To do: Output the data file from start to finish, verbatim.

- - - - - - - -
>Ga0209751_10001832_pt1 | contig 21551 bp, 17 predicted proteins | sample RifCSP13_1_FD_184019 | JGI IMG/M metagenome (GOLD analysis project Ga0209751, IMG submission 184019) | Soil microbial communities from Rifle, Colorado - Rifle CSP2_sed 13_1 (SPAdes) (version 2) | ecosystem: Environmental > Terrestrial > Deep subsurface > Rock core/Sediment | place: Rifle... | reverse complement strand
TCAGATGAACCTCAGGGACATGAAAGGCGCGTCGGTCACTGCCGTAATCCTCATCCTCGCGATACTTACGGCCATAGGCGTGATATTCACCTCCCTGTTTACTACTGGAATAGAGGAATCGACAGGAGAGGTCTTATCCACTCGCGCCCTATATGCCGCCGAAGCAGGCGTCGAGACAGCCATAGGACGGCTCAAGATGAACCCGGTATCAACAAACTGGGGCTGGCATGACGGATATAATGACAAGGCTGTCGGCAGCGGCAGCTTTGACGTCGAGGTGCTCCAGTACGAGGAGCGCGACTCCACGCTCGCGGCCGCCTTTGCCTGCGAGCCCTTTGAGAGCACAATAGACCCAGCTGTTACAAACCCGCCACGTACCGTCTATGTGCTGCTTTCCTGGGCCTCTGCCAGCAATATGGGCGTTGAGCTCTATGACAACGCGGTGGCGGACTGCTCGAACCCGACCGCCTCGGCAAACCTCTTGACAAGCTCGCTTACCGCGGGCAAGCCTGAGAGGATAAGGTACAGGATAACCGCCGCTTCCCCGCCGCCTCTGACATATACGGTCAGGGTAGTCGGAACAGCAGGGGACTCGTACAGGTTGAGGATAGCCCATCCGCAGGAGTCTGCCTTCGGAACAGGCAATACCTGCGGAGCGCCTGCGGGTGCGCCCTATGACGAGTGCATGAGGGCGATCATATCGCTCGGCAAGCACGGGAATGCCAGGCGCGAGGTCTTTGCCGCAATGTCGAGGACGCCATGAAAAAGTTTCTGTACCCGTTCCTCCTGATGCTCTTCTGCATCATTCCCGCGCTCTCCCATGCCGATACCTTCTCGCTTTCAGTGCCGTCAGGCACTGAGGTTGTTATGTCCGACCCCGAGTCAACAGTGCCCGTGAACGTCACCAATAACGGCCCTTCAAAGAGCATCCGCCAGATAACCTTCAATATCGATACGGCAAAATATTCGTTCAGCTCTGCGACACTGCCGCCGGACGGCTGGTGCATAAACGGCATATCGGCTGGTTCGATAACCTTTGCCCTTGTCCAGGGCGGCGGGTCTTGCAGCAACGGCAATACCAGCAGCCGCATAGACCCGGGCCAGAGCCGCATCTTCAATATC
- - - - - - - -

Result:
>Ga0209751_10001832_pt1 | contig 21551 bp, 17 predicted proteins | sample RifCSP13_1_FD_184019 | JGI IMG/M metagenome (GOLD analysis project Ga0209751, IMG submission 184019) | Soil microbial communities from Rifle, Colorado - Rifle CSP2_sed 13_1 (SPAdes) (version 2) | ecosystem: Environmental > Terrestrial > Deep subsurface > Rock core/Sediment | place: Rifle... | reverse complement strand
TCAGATGAACCTCAGGGACATGAAAGGCGCGTCGGTCACTGCCGTAATCCTCATCCTCGCGATACTTACGGCCATAGGCGTGATATTCACCTCCCTGTTTACTACTGGAATAGAGGAATCGACAGGAGAGGTCTTATCCACTCGCGCCCTATATGCCGCCGAAGCAGGCGTCGAGACAGCCATAGGACGGCTCAAGATGAACCCGGTATCAACAAACTGGGGCTGGCATGACGGATATAATGACAAGGCTGTCGGCAGCGGCAGCTTTGACGTCGAGGTGCTCCAGTACGAGGAGCGCGACTCCACGCTCGCGGCCGCCTTTGCCTGCGAGCCCTTTGAGAGCACAATAGACCCAGCTGTTACAAACCCGCCACGTACCGTCTATGTGCTGCTTTCCTGGGCCTCTGCCAGCAATATGGGCGTTGAGCTCTATGACAACGCGGTGGCGGACTGCTCGAACCCGACCGCCTCGGCAAACCTCTTGACAAGCTCGCTTACCGCGGGCAAGCCTGAGAGGATAAGGTACAGGATAACCGCCGCTTCCCCGCCGCCTCTGACATATACGGTCAGGGTAGTCGGAACAGCAGGGGACTCGTACAGGTTGAGGATAGCCCATCCGCAGGAGTCTGCCTTCGGAACAGGCAATACCTGCGGAGCGCCTGCGGGTGCGCCCTATGACGAGTGCATGAGGGCGATCATATCGCTCGGCAAGCACGGGAATGCCAGGCGCGAGGTCTTTGCCGCAATGTCGAGGACGCCATGAAAAAGTTTCTGTACCCGTTCCTCCTGATGCTCTTCTGCATCATTCCCGCGCTCTCCCATGCCGATACCTTCTCGCTTTCAGTGCCGTCAGGCACTGAGGTTGTTATGTCCGACCCCGAGTCAACAGTGCCCGTGAACGTCACCAATAACGGCCCTTCAAAGAGCATCCGCCAGATAACCTTCAATATCGATACGGCAAAATATTCGTTCAGCTCTGCGACACTGCCGCCGGACGGCTGGTGCATAAACGGCATATCGGCTGGTTCGATAACCTTTGCCCTTGTCCAGGGCGGCGGGTCTTGCAGCAACGGCAATACCAGCAGCCGCATAGACCCGGGCCAGAGCCGCATCTTCAATATC